After ratifying its first collective bargaining agreement with the union American Federation of Government Employees last week, the Transportation Security Administration is being criticized by some for focusing on “workplace grievances” instead of improving security.
Among the agreements made, as noted by the House Transportation and Infrastructure Committee Chairman John Mica (R-FL) in a press release is that TSA officers’ uniform allowances will double, leading them to have more allocated for their attire than some in the military:
Under the labor agreement, TSA employees will see their uniform allowances nearly double to $446 per year. By comparison, a combat Marine Lieutenant receives a one-time uniform allowance of $400. The cost of the increase in TSA uniform allowance is an estimated $9.63 million annually.
“Unfortunately, TSA has spent months negotiating agreements which focus on workplace grievances but ignore security performance improvements,” Mica said in a statement. The agreement will take effect on December 9.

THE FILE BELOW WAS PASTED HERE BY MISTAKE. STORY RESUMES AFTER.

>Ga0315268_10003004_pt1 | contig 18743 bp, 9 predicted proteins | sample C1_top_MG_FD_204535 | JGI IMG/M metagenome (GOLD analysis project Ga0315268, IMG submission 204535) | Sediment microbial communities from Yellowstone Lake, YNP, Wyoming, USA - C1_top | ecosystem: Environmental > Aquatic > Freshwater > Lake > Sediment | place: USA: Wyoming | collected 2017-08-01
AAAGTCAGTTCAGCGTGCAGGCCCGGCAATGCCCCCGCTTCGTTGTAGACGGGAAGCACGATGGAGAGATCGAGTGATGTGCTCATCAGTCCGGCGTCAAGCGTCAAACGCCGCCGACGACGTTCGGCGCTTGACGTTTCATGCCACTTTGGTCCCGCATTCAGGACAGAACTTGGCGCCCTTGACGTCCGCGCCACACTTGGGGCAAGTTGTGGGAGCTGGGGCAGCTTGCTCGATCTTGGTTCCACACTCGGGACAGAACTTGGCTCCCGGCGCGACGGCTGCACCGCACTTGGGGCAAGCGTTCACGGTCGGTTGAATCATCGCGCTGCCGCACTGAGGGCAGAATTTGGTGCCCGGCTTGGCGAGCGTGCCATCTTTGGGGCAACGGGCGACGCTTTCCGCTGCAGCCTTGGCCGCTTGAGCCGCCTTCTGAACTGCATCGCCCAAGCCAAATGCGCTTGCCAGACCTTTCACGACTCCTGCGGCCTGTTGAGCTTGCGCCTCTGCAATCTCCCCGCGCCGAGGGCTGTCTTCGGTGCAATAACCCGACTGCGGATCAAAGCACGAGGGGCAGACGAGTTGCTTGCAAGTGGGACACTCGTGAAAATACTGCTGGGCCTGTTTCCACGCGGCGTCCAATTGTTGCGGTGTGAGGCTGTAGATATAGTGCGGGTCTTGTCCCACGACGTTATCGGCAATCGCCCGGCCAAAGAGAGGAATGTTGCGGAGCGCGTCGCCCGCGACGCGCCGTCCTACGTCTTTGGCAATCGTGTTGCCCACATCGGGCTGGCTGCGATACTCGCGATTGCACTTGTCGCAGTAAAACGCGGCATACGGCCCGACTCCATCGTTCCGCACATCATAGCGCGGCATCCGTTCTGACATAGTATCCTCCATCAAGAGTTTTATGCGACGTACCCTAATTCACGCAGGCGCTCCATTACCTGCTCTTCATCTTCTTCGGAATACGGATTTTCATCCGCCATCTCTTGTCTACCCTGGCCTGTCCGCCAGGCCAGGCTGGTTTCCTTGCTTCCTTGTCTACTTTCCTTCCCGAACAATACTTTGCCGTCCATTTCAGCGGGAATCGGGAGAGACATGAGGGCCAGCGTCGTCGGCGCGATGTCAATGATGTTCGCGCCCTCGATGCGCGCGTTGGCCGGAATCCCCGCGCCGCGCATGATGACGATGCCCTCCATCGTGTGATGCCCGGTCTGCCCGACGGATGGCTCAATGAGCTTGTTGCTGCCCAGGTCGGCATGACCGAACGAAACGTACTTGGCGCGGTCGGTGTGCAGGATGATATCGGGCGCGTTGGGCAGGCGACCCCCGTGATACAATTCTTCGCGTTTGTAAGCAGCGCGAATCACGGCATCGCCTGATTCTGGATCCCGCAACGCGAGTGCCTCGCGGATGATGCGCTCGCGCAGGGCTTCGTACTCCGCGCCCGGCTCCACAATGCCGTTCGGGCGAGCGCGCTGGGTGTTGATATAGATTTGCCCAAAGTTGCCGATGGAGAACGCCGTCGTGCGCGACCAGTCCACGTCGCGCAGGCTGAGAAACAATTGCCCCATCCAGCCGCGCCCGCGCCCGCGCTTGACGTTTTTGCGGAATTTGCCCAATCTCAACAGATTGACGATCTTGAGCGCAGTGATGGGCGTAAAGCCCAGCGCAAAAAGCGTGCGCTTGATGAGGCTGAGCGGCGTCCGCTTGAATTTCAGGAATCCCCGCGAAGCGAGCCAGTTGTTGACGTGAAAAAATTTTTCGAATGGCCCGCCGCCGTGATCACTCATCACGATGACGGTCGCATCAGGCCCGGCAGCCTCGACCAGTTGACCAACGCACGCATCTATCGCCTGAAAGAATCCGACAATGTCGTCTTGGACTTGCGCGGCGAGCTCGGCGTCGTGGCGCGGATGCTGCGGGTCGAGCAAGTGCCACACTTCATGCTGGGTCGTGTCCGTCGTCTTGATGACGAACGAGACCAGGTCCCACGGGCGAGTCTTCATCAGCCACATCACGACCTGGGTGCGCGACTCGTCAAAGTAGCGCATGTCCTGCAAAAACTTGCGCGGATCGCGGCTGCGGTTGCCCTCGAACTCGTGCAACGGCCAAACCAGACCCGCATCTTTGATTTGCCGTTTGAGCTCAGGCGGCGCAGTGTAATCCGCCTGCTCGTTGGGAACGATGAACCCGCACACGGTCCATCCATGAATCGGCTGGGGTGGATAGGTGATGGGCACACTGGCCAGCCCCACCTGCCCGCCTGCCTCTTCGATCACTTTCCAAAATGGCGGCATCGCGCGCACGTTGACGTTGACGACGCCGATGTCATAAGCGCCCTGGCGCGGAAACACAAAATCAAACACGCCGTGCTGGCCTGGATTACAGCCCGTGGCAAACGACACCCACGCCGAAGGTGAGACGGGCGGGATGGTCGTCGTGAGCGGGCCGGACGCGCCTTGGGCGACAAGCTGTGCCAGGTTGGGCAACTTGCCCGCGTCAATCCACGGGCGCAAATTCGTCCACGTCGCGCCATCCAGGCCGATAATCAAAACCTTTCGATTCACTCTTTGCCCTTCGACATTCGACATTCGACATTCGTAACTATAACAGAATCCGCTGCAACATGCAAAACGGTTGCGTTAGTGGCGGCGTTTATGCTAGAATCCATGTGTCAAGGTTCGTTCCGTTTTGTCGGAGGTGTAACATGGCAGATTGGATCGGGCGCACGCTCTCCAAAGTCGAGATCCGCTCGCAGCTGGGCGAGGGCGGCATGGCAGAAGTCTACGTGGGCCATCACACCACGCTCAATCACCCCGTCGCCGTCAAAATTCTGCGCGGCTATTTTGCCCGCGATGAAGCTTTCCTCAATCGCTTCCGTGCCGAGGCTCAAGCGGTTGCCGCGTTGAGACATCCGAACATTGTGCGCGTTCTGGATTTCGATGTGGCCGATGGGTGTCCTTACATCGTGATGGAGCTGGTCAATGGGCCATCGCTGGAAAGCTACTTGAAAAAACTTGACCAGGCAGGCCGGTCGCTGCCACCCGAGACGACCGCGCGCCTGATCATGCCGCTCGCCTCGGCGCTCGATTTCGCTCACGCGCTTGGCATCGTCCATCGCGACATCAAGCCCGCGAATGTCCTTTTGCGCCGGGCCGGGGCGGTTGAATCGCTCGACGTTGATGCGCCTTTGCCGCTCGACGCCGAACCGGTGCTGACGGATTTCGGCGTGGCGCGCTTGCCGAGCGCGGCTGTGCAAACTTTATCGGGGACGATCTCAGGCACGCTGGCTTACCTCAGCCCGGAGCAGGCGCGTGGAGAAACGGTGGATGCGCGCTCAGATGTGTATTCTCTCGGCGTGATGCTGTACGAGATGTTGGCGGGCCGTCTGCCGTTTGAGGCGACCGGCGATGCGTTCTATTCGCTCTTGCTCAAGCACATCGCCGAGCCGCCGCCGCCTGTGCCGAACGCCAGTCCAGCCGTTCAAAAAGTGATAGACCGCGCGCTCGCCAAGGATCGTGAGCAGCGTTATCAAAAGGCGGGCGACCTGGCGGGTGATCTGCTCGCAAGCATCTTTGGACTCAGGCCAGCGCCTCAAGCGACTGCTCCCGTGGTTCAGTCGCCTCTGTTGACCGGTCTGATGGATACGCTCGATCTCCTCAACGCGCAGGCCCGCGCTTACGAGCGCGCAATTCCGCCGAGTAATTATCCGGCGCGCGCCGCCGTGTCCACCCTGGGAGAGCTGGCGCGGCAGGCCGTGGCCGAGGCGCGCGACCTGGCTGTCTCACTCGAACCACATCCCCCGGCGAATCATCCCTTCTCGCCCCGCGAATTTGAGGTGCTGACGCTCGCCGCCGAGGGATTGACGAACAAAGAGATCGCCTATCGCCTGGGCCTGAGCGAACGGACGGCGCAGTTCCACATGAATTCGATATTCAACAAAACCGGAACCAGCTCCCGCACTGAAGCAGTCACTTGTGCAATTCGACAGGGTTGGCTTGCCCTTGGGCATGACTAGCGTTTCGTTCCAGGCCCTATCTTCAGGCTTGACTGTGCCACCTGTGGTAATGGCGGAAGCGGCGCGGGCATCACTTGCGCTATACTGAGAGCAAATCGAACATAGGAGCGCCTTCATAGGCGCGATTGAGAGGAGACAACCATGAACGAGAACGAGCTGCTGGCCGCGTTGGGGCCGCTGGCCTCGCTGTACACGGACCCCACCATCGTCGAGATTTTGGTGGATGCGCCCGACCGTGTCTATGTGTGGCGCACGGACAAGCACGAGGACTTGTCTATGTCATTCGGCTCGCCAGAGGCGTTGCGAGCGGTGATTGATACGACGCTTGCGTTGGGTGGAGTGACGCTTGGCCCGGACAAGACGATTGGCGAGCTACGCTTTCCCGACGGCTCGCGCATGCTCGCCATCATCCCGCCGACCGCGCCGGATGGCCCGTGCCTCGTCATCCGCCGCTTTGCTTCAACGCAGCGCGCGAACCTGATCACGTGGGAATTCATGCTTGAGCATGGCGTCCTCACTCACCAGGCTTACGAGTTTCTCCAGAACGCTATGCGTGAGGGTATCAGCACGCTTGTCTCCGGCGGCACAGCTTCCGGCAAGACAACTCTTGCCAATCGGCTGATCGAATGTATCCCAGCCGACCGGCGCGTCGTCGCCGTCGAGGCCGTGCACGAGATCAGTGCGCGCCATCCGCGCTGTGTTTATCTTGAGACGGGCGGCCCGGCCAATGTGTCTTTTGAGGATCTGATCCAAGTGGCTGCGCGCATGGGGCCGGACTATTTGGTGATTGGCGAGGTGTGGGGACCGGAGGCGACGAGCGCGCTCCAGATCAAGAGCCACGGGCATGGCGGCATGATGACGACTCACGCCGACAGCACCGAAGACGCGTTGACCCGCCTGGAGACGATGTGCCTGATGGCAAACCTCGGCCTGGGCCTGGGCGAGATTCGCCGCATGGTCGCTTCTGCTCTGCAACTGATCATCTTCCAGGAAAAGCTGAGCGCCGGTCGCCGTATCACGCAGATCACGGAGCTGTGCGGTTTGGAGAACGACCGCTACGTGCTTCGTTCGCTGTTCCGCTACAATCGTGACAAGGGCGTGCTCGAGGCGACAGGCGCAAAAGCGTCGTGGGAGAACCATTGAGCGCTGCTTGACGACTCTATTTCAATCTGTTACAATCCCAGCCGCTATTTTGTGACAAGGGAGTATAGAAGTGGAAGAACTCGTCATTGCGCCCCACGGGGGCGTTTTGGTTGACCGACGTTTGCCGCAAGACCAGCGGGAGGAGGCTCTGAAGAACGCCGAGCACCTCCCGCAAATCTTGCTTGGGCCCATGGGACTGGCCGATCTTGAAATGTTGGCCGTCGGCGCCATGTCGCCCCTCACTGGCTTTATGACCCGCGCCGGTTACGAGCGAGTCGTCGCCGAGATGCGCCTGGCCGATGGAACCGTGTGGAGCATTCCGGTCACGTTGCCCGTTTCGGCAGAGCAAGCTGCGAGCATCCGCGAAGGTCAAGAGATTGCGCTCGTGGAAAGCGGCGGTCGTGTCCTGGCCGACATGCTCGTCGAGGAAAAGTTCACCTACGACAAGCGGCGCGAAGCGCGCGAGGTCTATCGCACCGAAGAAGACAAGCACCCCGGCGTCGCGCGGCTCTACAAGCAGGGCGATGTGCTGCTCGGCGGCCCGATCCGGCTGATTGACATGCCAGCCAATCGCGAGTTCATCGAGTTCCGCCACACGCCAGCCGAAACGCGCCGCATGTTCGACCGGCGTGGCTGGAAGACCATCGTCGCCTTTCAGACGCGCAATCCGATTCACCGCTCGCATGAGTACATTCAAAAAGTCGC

In the TSA’s statement last week about the ratification, Administrator John Pistole called the agreement a “milestone in our relationship with our workforce and AFGE.” The New Jersey Star-Ledger reported Stacy Bodtmann, a TSA screener for Newark Liberty International Airport and union member, saying the ratification, which took eight months to negotiate, “feels great” and called the 17,326 to 1,774 vote a “landslide.”
But Mica went on to say that the agency not only “continues to fail its employees and the American public,” but he called its 65,000 employees “a bloated workforce” with “overpaid headquarters and management staff.”